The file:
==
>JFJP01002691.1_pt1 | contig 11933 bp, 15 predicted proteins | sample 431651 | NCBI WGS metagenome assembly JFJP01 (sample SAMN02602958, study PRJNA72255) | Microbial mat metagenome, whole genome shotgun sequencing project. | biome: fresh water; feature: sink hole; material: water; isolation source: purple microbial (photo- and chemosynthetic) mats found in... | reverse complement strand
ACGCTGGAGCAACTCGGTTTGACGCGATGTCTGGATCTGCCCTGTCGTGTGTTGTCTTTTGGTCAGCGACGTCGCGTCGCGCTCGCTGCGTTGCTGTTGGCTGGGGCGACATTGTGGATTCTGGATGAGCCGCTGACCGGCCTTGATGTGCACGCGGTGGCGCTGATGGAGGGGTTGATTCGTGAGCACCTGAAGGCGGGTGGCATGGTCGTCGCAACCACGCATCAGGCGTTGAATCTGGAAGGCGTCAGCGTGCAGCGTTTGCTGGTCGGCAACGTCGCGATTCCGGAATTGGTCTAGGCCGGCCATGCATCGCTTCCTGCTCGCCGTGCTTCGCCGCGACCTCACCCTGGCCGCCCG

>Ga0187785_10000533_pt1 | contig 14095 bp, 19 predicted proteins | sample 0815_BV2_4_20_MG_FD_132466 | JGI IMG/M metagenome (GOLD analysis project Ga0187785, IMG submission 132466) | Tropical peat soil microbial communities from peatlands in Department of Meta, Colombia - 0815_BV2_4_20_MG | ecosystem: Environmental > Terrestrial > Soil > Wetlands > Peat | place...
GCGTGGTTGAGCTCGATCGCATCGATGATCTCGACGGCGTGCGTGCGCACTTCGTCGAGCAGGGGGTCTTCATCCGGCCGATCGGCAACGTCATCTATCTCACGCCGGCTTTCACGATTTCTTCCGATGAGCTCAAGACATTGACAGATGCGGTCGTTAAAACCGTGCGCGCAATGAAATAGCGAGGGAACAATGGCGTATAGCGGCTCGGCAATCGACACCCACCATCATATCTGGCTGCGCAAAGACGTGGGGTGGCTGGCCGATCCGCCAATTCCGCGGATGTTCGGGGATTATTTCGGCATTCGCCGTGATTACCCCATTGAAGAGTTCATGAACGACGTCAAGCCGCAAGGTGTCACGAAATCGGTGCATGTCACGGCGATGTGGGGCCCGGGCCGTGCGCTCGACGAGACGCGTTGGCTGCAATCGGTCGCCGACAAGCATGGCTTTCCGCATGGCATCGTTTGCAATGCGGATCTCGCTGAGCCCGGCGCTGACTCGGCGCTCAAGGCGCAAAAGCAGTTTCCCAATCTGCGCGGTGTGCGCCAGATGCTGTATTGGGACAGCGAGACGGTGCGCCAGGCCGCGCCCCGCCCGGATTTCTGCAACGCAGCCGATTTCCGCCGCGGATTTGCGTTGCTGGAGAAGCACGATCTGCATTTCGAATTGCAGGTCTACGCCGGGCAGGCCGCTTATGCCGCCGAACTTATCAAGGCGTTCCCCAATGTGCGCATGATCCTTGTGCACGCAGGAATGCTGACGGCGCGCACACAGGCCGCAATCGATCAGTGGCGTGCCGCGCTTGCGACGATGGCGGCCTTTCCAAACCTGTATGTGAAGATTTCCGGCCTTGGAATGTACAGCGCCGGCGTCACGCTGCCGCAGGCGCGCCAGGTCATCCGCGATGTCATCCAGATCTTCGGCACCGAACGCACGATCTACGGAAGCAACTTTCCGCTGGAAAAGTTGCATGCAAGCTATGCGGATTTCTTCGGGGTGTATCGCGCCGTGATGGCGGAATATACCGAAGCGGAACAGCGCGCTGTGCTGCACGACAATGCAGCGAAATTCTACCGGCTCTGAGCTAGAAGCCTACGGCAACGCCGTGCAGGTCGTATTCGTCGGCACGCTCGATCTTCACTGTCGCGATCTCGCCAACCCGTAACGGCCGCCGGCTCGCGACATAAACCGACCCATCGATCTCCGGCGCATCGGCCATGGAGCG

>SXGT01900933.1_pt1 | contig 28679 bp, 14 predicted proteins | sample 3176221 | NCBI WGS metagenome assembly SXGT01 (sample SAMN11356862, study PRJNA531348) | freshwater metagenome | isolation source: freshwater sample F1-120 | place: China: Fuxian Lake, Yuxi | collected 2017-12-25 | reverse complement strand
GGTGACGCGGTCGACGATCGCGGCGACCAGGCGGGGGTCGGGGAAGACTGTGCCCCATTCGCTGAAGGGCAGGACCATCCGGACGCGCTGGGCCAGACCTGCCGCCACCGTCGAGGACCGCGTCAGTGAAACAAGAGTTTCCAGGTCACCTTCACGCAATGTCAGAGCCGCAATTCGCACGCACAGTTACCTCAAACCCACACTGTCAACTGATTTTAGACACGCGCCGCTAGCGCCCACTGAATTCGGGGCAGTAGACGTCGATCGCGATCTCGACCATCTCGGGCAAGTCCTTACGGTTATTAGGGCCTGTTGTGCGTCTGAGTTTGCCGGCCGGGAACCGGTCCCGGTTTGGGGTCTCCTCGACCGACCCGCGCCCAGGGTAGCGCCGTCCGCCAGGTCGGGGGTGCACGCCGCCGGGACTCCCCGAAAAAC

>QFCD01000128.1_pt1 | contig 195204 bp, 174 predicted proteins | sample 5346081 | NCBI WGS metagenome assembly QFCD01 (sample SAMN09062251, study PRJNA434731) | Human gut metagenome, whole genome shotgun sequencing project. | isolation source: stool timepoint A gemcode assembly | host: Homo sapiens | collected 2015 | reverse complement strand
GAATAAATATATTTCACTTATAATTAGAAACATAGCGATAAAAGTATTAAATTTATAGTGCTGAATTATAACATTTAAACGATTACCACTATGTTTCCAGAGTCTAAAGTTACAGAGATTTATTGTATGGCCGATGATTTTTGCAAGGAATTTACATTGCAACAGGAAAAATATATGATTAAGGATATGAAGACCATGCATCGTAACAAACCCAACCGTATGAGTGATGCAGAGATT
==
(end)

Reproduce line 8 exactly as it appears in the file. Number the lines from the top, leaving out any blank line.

GAATAAATATATTTCACTTATAATTAGAAACATAGCGATAAAAGTATTAAATTTATAGTGCTGAATTATAACATTTAAACGATTACCACTATGTTTCCAGAGTCTAAAGTTACAGAGATTTATTGTATGGCCGATGATTTTTGCAAGGAATTTACATTGCAACAGGAAAAATATATGATTAAGGATATGAAGACCATGCATCGTAACAAACCCAACCGTATGAGTGATGCAGAGATT